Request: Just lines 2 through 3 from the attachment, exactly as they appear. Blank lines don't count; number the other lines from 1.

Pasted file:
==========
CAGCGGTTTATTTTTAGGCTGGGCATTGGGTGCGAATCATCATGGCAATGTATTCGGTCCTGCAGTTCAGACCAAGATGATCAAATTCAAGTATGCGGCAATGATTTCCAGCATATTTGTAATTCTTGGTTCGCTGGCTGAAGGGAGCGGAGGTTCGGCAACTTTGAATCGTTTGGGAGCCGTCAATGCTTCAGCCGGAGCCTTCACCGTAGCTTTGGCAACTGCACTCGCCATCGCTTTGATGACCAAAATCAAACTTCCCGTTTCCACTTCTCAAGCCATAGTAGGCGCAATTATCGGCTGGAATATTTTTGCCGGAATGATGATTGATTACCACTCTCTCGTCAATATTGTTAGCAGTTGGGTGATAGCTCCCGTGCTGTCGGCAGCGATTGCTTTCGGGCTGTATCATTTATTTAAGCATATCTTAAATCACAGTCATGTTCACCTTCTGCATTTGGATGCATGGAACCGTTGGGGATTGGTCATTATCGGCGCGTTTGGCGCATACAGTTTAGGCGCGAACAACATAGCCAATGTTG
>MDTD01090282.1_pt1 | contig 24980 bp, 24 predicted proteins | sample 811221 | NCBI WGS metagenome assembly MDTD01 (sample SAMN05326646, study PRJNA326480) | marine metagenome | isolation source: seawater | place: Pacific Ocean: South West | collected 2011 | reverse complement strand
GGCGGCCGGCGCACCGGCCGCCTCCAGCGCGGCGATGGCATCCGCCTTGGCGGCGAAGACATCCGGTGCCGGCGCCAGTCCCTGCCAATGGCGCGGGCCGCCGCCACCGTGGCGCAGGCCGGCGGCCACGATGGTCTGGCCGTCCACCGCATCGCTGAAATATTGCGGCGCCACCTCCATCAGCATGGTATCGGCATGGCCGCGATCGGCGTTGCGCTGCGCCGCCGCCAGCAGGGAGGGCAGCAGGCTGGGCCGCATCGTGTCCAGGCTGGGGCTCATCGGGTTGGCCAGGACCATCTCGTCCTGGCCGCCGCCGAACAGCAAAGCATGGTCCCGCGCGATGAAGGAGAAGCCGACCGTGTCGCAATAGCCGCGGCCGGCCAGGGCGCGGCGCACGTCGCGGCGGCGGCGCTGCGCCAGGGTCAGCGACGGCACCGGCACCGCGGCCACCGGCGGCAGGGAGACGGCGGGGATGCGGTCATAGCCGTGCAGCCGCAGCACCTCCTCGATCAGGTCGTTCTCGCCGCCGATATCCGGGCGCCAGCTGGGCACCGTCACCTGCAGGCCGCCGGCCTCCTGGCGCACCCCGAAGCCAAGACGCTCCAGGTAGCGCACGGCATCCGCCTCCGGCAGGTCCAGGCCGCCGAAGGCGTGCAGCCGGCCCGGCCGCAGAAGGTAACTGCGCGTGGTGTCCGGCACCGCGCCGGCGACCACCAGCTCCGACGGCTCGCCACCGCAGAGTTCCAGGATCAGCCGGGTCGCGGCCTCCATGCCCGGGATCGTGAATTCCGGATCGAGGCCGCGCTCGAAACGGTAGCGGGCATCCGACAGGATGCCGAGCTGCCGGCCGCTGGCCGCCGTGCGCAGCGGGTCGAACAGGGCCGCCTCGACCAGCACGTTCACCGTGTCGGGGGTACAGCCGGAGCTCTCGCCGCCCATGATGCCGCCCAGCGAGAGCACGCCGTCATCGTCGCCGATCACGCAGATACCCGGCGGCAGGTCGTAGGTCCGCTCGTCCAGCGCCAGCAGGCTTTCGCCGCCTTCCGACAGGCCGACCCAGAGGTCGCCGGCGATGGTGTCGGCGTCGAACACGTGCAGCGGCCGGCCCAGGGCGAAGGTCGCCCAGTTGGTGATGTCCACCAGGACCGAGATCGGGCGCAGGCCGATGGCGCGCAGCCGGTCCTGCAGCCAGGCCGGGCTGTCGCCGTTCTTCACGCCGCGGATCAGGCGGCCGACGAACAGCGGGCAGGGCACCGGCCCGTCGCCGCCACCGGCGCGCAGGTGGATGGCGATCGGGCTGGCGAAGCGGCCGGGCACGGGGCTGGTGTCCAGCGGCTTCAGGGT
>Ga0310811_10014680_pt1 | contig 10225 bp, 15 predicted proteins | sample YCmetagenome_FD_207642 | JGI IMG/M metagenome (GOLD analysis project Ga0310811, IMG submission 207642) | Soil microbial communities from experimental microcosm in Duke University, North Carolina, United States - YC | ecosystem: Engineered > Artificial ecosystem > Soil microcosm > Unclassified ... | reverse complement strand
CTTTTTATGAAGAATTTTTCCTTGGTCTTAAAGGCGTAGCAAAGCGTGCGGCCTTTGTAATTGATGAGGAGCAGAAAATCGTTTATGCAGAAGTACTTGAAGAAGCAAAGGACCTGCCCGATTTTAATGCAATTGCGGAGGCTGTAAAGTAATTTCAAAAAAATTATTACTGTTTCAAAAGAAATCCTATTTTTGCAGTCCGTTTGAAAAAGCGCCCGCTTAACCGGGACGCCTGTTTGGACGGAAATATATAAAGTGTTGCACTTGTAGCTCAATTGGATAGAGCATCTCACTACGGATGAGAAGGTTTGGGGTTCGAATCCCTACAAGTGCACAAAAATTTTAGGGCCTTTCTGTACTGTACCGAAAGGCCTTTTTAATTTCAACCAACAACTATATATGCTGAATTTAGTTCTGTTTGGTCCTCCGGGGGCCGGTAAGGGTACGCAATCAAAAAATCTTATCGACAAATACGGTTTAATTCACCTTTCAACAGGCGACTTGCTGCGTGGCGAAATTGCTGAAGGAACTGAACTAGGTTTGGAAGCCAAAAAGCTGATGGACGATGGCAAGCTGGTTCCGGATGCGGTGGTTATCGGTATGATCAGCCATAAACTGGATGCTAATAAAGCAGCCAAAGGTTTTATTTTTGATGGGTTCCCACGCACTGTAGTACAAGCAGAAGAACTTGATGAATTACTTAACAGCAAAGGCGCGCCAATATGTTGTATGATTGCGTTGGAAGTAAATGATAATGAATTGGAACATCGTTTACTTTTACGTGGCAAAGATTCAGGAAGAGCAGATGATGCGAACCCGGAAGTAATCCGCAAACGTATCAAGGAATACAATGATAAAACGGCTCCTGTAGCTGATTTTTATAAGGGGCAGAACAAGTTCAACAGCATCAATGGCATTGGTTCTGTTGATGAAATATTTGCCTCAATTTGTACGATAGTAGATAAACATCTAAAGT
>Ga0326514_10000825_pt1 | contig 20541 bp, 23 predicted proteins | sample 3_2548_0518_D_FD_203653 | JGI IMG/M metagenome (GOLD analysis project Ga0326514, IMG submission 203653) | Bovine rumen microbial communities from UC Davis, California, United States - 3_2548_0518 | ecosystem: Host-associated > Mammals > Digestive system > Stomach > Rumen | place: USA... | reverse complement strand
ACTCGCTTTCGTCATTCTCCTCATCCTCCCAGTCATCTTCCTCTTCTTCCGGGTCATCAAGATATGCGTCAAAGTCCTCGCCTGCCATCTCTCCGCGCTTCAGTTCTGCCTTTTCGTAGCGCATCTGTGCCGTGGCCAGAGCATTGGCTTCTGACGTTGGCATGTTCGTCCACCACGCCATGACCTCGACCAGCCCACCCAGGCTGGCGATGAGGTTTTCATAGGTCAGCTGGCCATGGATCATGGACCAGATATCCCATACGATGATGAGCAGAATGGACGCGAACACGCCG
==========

>MDTD01090282.1_pt1 | contig 24980 bp, 24 predicted proteins | sample 811221 | NCBI WGS metagenome assembly MDTD01 (sample SAMN05326646, study PRJNA326480) | marine metagenome | isolation source: seawater | place: Pacific Ocean: South West | collected 2011 | reverse complement strand
GGCGGCCGGCGCACCGGCCGCCTCCAGCGCGGCGATGGCATCCGCCTTGGCGGCGAAGACATCCGGTGCCGGCGCCAGTCCCTGCCAATGGCGCGGGCCGCCGCCACCGTGGCGCAGGCCGGCGGCCACGATGGTCTGGCCGTCCACCGCATCGCTGAAATATTGCGGCGCCACCTCCATCAGCATGGTATCGGCATGGCCGCGATCGGCGTTGCGCTGCGCCGCCGCCAGCAGGGAGGGCAGCAGGCTGGGCCGCATCGTGTCCAGGCTGGGGCTCATCGGGTTGGCCAGGACCATCTCGTCCTGGCCGCCGCCGAACAGCAAAGCATGGTCCCGCGCGATGAAGGAGAAGCCGACCGTGTCGCAATAGCCGCGGCCGGCCAGGGCGCGGCGCACGTCGCGGCGGCGGCGCTGCGCCAGGGTCAGCGACGGCACCGGCACCGCGGCCACCGGCGGCAGGGAGACGGCGGGGATGCGGTCATAGCCGTGCAGCCGCAGCACCTCCTCGATCAGGTCGTTCTCGCCGCCGATATCCGGGCGCCAGCTGGGCACCGTCACCTGCAGGCCGCCGGCCTCCTGGCGCACCCCGAAGCCAAGACGCTCCAGGTAGCGCACGGCATCCGCCTCCGGCAGGTCCAGGCCGCCGAAGGCGTGCAGCCGGCCCGGCCGCAGAAGGTAACTGCGCGTGGTGTCCGGCACCGCGCCGGCGACCACCAGCTCCGACGGCTCGCCACCGCAGAGTTCCAGGATCAGCCGGGTCGCGGCCTCCATGCCCGGGATCGTGAATTCCGGATCGAGGCCGCGCTCGAAACGGTAGCGGGCATCCGACAGGATGCCGAGCTGCCGGCCGCTGGCCGCCGTGCGCAGCGGGTCGAACAGGGCCGCCTCGACCAGCACGTTCACCGTGTCGGGGGTACAGCCGGAGCTCTCGCCGCCCATGATGCCGCCCAGCGAGAGCACGCCGTCATCGTCGCCGATCACGCAGATACCCGGCGGCAGGTCGTAGGTCCGCTCGTCCAGCGCCAGCAGGCTTTCGCCGCCTTCCGACAGGCCGACCCAGAGGTCGCCGGCGATGGTGTCGGCGTCGAACACGTGCAGCGGCCGGCCCAGGGCGAAGGTCGCCCAGTTGGTGATGTCCACCAGGACCGAGATCGGGCGCAGGCCGATGGCGCGCAGCCGGTCCTGCAGCCAGGCCGGGCTGTCGCCGTTCTTCACGCCGCGGATCAGGCGGCCGACGAACAGCGGGCAGGGCACCGGCCCGTCGCCGCCACCGGCGCGCAGGTGGATGGCGATCGGGCTGGCGAAGCGGCCGGGCACGGGGCTGGTGTCCAGCGGCTTCAGGGT